PS is a 48-year-old man who I first saw 2 years ago with the palliative care outreach team from Naggalama Hospital in Uganda. He had a large squamous cell cancer of his lip that was causing pain and which he was coating in herbs, and lived in a small shabby home in a rural village that he was renting where he worked the land to be able to take care of his family. He had been seen, he told us, at the national referral hospital in Kampala where he was advised to go for radiation therapy. I too encouraged him to go for the recommended radiation. Pointing to the bicycle leaning against his wall, he told me that he would have to sell the bicycle in order to go for one radiation treatment, and if he did that, he would not be able to afford the school fees for his children and they would be unable to get to school on the bicycle. I understood the choice he was making, a choice none of us should have to make. The palliative care team replenished his oral morphine to help keep him comfortable enough to work the fields.
Over the following year, the palliative care nurse from Naggalama emailed that he had developed a lesion on his penis and she wondered what it was. Seeing him again a year after our first meeting, it was clear that he now had a squamous cell cancer of his penis, likely another consequence of rampant HPV (Human Papilloma Virus). He had pain in two places now but was reluctant to take the higher dose of oral morphine which the palliative care team had been supplying for him because it made him feel too sleepy in the middle of the afternoon when he needed to keep working. We opted to try an alternative pain medication that we had available in the middle of the day in hopes that it would diminish his pain and not cause the same side effects. The option for radiation therapy was no longer available even if still indicated and affordable since the only radiation machine in all of Uganda had been broken for 4 months.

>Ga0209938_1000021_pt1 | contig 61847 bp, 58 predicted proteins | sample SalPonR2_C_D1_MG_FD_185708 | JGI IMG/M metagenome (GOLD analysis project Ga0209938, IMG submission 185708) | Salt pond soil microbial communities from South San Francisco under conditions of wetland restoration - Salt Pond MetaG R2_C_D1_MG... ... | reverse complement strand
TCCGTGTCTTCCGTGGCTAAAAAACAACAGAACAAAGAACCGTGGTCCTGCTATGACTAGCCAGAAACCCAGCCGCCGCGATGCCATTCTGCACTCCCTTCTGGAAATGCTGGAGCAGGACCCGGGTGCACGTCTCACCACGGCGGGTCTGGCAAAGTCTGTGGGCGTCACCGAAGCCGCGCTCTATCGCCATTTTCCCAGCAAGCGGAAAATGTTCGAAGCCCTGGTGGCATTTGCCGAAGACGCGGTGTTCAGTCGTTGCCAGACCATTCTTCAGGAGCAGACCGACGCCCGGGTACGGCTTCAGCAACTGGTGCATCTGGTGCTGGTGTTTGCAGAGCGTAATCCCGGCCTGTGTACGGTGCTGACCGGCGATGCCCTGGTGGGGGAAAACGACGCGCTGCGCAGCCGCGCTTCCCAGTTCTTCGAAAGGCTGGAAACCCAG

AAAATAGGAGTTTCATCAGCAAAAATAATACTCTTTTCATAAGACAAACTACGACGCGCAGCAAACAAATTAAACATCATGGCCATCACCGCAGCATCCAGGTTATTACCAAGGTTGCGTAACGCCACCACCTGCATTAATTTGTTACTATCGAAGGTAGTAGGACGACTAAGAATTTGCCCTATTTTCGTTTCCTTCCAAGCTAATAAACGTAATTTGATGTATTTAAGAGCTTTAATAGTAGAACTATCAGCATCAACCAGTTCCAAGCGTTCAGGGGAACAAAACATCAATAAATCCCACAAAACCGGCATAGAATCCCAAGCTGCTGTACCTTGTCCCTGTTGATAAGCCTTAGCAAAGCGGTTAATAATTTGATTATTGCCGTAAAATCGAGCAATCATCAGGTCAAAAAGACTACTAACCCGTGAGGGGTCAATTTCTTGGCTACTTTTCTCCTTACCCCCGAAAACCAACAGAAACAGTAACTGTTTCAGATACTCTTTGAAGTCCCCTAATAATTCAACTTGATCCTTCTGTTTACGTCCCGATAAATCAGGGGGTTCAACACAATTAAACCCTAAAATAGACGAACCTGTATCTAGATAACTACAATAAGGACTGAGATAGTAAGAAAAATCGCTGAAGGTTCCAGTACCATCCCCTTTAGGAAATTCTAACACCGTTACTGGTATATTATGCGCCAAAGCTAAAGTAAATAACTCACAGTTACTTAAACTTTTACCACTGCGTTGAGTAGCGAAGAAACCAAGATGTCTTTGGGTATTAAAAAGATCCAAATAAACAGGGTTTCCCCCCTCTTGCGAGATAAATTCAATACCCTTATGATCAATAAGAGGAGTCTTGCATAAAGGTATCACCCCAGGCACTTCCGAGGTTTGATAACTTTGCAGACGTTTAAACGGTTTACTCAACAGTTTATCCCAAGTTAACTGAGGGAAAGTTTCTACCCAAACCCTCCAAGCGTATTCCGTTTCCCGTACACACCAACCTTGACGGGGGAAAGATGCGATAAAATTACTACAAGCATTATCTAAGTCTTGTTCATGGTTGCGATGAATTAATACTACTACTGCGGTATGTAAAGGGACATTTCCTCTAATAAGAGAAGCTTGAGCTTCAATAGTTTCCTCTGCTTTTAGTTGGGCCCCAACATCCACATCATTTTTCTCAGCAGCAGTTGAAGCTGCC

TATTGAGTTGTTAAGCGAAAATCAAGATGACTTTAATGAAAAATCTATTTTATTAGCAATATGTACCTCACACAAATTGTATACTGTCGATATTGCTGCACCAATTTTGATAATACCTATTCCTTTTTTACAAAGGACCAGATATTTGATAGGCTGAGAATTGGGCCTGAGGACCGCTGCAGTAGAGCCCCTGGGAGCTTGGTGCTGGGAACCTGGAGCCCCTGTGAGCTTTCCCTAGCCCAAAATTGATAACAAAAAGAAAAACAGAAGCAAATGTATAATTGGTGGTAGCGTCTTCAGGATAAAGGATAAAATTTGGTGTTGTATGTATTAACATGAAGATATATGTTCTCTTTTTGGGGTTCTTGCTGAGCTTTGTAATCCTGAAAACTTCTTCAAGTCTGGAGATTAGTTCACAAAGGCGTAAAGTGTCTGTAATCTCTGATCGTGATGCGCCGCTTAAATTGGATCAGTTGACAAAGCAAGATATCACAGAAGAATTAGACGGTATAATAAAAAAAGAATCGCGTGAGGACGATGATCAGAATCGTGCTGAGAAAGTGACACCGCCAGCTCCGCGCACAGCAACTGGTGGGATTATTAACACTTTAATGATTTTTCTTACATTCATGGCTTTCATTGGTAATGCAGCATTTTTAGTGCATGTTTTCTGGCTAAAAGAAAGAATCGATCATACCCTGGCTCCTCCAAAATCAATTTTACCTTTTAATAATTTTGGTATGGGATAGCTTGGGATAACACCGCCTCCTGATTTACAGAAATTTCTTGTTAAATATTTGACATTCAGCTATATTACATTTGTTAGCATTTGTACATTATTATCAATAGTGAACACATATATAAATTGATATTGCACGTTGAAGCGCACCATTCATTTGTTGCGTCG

As the squamous cell cancer on his penis grew, PS became frightened and went back to the national referral hospital’s cancer institute where there is collaboration with a major US cancer center. He was advised to have chemotherapy. He sold all of his belongings, moved from the home he was renting on the land he was farming and now lives in two tiny rooms on the main road. He received one cycle of chemotherapy several months ago. He has not been able to afford to go back for any further treatment and his children no longer go to school. His wife is away “looking for money;” the palliative care team is concerned that she has left him and the children for a new start in life. His squamous cell cancers may be slightly smaller than before the single chemo treatment though his urethral meatus is obstructed by tumor and he has developed a fistula on the side of his penis through which he urinates. His oral lesion now extends to half of his tongue and the mucosa of his cheek. I wish this man had gone for radiation when he was first diagnosed. But I also wish that prior to prescribing the one cycle of chemotherapy, which has completely impoverished him, someone had explored more carefully whether he would be able to afford the entire course, an effective course. He is now destitute, his children are suffering and his cancer will not get better from having had one cycle of chemo, inadequate treatment.